Saturday, August 25, 2012

New nearby bike lanes on Halsted, Elston and Clark!

In the past few weeks, new or upgraded bikeways have appeared close to Lincoln Park! It's funny that many have come near, but none are within the boundaries of our neighborhood. Below is a screen shot of the Active Transportation Alliance's ongoing bikeways tracker, taken on August 25, 2012 (I added the circle).
Blue lines = completed bikeway upgrades. Red lines = proposed/future upgrades. Purple line = bike lane
upgrade in progress. Green circle = invisible force field keeping improved bike lanes out of Lincoln Park. 
Even though none of the new bikeways are in our neighborhood, they are useful when we ride to and from other destinations, of course. I checked them all out and took a few pictures to share.


First up is Halsted Street, from Diversey to Wellington. This used to be a conventional bike lane, with a simple stripe of paint next to the line of parked cars, with bike symbols added periodically. However, they hadn't been repainted for a long time, and were nearly invisible in many spots.
The Halsted Street bike lane has not been repainted in years, and much of it looks like this.
(Photo: Bike Walk Lincoln Park) 
The new lane is a buffered bike lane, meaning there is extra width to the lane, with an additional line and diagonal stripes on the outside of the lane, which is a visual reminder to motor vehicles to stay out the bike lane.
New Halsted buffered bike lane starts up just north of Diversey. (Photo: Bike Walk Lincoln Park)
The Halsted buffered bike lane has an outside buffer. (Photo: Bike Walk Lincoln Park)
On the whole, I like the "outside" buffered bike lanes. The extra room is nice, and the newly painted striping does give a certain level of support to a person riding a bike. 

However, buffered bike lanes of any kind don't stop cars from drifting into the lane, using it as a passing lane, or using it to double park.
Even on a short one-third-mile stretch, I encountered a few vehicles using the new Halsted buffered bike lane as a
parking lane. (Photo: Bike Walk Lincoln Park)

Which brings us to protected bike lanes! As you know, these bikeways use a row of plastic bollards and usually a row of parked cars to separate the bike lane from the moving traffic. There is now a protected bike lane fairly close to us, on Elston, from Milwaukee Avenue on the south, to North Avenue on the north. (It will continue north of there, but that's all that's completed for now.)
Elston Avenue protected bike lane, south of Division Street. (Photo: Bike Walk Lincoln Park)
The intersections on the Elston protected bike lane have very bright green paint providing added visibility.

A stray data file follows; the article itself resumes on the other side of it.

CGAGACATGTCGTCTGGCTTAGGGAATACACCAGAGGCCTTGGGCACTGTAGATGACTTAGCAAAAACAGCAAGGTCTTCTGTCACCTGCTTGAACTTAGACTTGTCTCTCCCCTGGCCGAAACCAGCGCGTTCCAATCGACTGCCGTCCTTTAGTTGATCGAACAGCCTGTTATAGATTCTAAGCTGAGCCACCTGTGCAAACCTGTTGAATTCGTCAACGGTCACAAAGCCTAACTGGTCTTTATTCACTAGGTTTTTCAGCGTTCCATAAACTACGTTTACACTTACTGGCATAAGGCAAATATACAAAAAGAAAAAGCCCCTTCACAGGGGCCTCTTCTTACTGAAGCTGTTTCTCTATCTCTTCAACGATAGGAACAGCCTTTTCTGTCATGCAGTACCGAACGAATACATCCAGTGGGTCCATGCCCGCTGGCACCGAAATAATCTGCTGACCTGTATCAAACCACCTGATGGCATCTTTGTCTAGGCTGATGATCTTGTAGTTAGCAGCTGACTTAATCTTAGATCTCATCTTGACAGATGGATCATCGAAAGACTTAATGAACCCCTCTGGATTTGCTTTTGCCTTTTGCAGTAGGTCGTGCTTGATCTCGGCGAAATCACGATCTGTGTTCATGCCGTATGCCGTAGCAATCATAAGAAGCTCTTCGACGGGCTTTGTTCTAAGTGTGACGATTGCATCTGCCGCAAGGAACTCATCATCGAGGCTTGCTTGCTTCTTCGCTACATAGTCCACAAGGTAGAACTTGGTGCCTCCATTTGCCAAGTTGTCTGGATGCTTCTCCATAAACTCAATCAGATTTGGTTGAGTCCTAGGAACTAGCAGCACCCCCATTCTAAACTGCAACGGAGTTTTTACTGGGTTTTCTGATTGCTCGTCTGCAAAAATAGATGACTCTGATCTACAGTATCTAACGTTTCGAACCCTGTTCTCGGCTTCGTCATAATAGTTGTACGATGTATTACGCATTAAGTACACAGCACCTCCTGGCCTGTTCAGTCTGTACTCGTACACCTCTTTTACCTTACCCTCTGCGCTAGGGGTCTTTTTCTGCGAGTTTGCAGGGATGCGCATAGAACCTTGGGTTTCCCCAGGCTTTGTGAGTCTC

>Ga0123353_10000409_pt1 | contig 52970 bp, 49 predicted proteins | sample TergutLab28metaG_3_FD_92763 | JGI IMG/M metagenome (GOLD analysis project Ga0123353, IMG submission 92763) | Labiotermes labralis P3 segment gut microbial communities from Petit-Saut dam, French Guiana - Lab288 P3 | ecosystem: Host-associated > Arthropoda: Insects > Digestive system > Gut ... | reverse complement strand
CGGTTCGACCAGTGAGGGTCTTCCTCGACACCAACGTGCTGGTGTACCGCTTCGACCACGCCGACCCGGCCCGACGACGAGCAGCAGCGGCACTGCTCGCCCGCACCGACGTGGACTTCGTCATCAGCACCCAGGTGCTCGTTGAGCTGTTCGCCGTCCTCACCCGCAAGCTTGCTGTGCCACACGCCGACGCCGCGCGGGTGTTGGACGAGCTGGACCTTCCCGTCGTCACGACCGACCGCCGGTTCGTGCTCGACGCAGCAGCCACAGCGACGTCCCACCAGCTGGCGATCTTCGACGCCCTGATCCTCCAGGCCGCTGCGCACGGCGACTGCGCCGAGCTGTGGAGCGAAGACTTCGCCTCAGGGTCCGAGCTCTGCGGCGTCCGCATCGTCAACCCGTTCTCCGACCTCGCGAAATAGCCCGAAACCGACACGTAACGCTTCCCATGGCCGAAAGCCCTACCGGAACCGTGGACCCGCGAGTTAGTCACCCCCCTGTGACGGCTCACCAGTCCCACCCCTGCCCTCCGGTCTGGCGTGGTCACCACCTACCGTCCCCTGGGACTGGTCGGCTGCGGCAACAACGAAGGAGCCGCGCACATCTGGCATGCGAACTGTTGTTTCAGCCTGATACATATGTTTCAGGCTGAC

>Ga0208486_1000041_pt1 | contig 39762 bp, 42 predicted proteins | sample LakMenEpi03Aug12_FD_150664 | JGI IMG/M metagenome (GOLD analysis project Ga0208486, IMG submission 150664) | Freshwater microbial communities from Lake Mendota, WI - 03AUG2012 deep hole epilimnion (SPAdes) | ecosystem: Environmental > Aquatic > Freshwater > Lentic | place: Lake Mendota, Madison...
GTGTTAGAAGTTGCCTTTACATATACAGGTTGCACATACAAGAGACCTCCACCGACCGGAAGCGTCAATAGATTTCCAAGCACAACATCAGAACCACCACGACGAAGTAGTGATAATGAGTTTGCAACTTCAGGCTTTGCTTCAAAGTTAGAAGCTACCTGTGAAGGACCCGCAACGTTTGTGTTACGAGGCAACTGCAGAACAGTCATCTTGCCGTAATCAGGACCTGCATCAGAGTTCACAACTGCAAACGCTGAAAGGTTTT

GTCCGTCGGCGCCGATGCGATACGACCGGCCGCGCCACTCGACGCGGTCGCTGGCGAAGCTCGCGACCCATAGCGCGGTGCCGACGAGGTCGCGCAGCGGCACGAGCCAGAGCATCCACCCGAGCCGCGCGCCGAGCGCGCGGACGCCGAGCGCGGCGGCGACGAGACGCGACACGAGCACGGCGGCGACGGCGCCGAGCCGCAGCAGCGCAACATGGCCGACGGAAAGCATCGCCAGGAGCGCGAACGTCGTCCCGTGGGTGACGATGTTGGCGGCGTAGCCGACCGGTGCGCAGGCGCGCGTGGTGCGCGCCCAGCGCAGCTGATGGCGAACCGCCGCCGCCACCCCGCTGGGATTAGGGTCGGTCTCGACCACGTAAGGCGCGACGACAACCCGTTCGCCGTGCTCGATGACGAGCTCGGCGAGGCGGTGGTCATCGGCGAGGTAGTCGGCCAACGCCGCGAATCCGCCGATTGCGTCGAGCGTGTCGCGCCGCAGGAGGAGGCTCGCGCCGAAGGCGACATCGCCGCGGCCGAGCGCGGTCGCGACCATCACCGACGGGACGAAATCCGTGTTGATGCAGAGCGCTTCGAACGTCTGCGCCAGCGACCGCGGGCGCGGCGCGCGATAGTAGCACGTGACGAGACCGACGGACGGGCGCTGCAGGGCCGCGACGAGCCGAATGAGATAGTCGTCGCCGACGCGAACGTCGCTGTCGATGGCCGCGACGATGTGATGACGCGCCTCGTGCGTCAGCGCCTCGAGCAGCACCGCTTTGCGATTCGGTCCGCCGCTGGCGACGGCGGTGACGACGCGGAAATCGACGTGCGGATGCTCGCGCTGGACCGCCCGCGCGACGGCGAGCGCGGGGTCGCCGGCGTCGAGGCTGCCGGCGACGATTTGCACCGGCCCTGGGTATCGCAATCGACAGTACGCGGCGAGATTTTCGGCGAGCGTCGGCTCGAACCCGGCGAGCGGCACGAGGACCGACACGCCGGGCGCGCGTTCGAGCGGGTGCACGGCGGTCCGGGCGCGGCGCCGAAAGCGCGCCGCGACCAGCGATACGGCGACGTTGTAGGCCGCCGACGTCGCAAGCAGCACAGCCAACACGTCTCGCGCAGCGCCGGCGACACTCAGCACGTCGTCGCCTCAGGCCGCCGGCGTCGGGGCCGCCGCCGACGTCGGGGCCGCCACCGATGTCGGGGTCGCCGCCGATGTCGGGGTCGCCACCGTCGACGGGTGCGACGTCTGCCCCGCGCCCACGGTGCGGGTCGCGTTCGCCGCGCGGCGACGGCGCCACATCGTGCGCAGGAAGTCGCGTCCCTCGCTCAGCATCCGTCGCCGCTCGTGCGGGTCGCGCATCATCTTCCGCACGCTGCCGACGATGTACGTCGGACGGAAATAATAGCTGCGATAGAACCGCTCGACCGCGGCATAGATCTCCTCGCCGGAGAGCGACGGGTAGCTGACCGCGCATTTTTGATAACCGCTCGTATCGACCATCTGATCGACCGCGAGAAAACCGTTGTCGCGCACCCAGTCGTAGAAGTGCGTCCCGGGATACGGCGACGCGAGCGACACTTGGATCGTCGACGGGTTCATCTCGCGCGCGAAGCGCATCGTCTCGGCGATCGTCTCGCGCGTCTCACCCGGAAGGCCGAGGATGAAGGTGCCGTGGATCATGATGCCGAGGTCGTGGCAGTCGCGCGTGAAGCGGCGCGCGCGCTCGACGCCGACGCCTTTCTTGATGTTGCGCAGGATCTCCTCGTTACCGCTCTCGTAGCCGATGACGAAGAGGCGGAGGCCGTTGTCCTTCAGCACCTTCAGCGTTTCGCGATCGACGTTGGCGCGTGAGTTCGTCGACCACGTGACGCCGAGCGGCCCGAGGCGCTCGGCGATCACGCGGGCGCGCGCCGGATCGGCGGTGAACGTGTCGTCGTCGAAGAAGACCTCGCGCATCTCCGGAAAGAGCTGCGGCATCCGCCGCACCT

(Photo: Bike Walk Lincoln Park)
The Elston protected bike lane is a great upgrade for people who use Elston as a commuter route from parts of the city to the northwest to the central business district area. Some people might even start using it as a bike commuting route instead of Milwaukee Avenue due to the added level of protected it affords, and more space designated for bicyclists.

But for now, it's not extremely useful for those of us living in Lincoln Park, as it runs through an industrial area with few destinations alongside it. 


Clark Street from North Avenue on the north to Oak Street on the south is receiving buffered lanes.  This one is not quite done yet, so these pictures below are of a work in progress.  

This stretch of Clark previously had nothing at all for bicyclists. On the bike map, it had the dreaded orange line, which is officially named "Recommended Bike Routes" but in reality meant: There's no protection for you here, but lots of bicyclists use this stretch anyway, so have faith in the safety-in-numbers theory and good luck!
Clark Street south of North Avenue had the dreaded orange line on the bike map.
Clark Street on this stretch is now getting a buffered bike lane, with an inside buffer, meaning the extra stripe is on the inside of the lane, presumably to help bicyclists remember to ride outside the door zone.

Clark Street's new buffered bike lane near Schiller. Notice how few metered spots are used on both sides of the street, even on a busy Saturday morning. Too bad we can't remove those spots and put in an actual protected bike lane, thanks to Chicago's 75-year parking meter lease deal. (Photo: Bike Walk Lincoln Park)
Clark Street buffered bike lane, still in progress, at Goethe Street. (Photo: Bike Walk Lincoln Park)
A bicyclist takes advantage of the new buffered lane on Clark at Elm. (Photo: Bike Walk Lincoln Park)
The bike symbols are not in, and the intersections are not all complete. There are some parts where the bike lane disappears completely due to lack of width from the presence of parked motor vehicles, which doesn't seem optimal, but I'm hoping the bikeways planners have something good up their sleeves for us, and I'll withhold pictures and judgment until the entire stretch is complete.

Have you ridden any of these new bikeways?

-- Michelle Stenzel

Follow Bike Walk Lincoln Park on Twitter @BikeWalkLP

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